Flavor Testing And More From The Food Technology Side Of Peanut Breeding

Lisa Dean is a food technologist with the USDA ARS Food Science and Market Quality and Handling Research Unit in Raleigh, North Carolina. She and her team investigate nutritional content, flavor attributes and shelf-life to maintain and improve the overall quality of peanuts.

In this Q & A, she talks about flavor testing in peanuts as well as work making peanut skins, normally discarded as waste or used in animal feeds, into a food ingredient.



How do you and your team evaluate peanut varieties?


At the Food Science and Market Quality and Handling Research Unit, my group evaluates peanut flavor using Descriptive Sensory Analysis with the Spectrum® method. Each attribute is given a number score and the scores are averaged across the number of panelists, including members of the lab group, students and staff from the Department of Food, Bioprocessing and Nutrition Sciences at NCSU. Everyone on the panel is trained to score the attributes listed in the peanut lexicon, and some members have over 2,000 hours of experience.

We work with the USDA ARS National Peanut Research Laboratory in Dawson, Georgia. Peanut samples are sent there from the various breeding programs around the United States as part of the Uniform Peanut Performance Trials where they are shelled and graded. 

Once the samples are sent to us in Raleigh, North Carolina, the peanuts are evaluated for “roastability,” that is, what conditions are needed for optimum roasting and how evenly does the sample roast? The composition, protein, moisture, sugar, fatty acid and vitamin E content is determined using wet chemistry and chromatography. 


Peanut skins are usually removed before processing and consumption, but could skins have a benefit to the consumer?  


Peanut skins are very high in tannin compounds, which make them bitter and astringent. The compounds present are similar to those in tea, chocolate and cranberries. As a result, most people remove them when eating in-shell peanuts. When making peanut butter, the skins are removed by blanching. If left on, the peanut butter is a darker color with flecks. It is also a stiffer peanut butter that cannot be spread as easily.

USDA ARS scientists have developed a way to use peanut skins to fortify milk chocolate to increase the antioxidant levels. Photo by Peggy Greb, D3715-1

The same compounds that cause the bitter flavor also have antioxidant and anti-inflammatory properties in cell culture. They may also have anti-aging and anti-cancer properties. In nature, they serve to reduce insect infestation to some degree due to the bitterness.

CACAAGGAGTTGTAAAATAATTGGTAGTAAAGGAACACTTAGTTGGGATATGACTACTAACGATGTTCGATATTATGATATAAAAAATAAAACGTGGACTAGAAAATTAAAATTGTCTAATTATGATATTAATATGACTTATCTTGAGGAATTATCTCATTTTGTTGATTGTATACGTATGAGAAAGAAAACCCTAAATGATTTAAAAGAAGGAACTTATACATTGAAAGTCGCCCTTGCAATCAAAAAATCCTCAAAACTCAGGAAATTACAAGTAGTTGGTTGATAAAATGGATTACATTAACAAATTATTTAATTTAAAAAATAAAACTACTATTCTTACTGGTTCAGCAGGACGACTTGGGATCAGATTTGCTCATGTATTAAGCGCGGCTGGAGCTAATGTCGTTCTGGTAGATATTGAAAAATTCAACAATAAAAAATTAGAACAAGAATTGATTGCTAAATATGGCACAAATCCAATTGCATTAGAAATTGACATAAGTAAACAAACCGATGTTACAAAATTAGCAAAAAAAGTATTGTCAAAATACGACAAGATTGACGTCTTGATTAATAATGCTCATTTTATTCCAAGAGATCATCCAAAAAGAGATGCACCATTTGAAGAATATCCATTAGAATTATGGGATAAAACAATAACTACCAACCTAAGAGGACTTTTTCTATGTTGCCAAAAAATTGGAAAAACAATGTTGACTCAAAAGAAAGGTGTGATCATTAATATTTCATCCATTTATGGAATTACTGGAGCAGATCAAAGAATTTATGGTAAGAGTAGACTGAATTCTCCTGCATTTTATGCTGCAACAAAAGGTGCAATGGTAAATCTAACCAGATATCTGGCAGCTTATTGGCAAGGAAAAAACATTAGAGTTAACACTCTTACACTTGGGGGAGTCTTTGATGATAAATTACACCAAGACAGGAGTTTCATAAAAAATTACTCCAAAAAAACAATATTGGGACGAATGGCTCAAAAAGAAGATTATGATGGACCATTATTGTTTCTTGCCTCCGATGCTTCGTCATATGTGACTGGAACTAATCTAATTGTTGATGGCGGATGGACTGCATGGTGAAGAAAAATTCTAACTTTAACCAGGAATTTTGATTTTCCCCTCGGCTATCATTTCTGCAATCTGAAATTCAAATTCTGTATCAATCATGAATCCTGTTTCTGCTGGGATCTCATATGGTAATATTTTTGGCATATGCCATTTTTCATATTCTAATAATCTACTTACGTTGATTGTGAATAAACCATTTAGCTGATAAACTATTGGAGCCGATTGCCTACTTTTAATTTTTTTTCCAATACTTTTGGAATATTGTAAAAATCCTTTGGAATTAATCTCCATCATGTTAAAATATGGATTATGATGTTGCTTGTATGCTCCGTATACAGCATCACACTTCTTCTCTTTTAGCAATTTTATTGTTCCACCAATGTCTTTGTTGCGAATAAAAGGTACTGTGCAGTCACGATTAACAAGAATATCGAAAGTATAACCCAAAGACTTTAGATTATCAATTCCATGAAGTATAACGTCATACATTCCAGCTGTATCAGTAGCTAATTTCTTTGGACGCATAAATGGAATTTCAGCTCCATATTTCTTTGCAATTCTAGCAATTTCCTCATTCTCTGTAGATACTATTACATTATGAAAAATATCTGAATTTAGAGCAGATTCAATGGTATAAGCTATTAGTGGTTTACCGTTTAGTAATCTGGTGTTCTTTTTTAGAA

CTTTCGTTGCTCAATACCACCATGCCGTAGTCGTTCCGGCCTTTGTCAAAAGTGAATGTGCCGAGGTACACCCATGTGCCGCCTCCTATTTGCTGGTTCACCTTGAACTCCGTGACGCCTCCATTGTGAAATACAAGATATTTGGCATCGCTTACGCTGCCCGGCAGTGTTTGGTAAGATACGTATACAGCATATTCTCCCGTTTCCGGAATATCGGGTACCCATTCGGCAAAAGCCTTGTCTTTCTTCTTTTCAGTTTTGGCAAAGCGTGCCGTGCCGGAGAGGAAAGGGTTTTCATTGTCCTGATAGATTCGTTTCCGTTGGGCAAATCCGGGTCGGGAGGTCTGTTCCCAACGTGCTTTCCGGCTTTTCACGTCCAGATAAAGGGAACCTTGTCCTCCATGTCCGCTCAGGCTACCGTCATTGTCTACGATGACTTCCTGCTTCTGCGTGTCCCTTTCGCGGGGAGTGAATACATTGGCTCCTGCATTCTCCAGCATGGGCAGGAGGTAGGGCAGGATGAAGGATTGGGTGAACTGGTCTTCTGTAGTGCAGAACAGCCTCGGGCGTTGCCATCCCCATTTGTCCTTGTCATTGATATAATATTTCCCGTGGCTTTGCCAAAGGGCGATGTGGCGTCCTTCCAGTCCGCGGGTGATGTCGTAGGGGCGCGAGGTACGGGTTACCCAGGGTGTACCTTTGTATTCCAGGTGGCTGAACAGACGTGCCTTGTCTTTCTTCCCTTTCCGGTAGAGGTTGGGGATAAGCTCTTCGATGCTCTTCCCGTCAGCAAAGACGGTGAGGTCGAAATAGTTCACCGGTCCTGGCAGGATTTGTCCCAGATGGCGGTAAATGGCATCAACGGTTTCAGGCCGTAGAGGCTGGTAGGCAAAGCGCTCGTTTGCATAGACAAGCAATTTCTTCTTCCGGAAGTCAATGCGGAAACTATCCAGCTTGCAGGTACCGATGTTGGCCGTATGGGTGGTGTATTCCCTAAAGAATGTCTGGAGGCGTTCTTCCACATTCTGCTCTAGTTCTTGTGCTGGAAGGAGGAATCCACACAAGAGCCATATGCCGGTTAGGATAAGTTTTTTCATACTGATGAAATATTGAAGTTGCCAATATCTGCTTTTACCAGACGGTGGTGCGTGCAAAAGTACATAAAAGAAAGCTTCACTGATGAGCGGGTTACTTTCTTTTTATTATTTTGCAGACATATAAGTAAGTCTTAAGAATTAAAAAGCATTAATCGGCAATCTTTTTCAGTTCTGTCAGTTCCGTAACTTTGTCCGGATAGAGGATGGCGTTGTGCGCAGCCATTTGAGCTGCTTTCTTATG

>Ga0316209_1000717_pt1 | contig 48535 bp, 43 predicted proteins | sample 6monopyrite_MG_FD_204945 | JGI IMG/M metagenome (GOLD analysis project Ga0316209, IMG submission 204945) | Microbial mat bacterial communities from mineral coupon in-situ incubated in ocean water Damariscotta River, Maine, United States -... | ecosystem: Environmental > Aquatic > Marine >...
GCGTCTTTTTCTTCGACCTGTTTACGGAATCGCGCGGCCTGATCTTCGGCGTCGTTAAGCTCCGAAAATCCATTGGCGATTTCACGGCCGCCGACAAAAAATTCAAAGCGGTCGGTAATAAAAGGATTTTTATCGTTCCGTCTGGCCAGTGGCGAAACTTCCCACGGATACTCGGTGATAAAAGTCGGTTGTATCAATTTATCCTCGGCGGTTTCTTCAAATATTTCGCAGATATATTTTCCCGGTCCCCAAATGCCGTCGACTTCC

Research has shown that these properties can be captured from other food processing waste such as coffee grounds, spent tea leaves, grape pomace, fruit peels, cocoa hulls and similar materials. It would stand to reason that peanut skins could be used in these ways as well.



What ways are you using peanut skins?


Our group has isolated the active compounds from the peanut skins, leaving behind a debittered fiber material that makes a better animal feed ingredient. The tannin compound extract can also be spray-dried to make a functional food ingredient to fortify milk chocolate and to make flavored coatings for peanuts.

USDA ARS scientists have developed a way to use peanut skins to fortify milk chocolate to increase the antioxidant levels. Peanut skins contain phenolic compounds including procyanidins, which have been shown to reduce inflammation and act as natural antimicrobials.

A way has developed to combine soluble extracts of the phenolic compounds with maltodextrin, a starch-based polysaccharide, to make a free-flowing powder that was easier to handle and could control the bitterness. The resulting powder could then be used as a functional food ingredient, albeit, with the caution that the allergenicity of peanuts carries over to peanut skins and subsequent reporting of peanut allergy information on the label. 

In taste tests, most consumers could not tell that peanut skins were added to the milk chocolate until the level was well above that where the antioxidant level was equal to dark chocolate. PG

Portions of this article by Georgia Jiang, USDA ARS Office of Communications.

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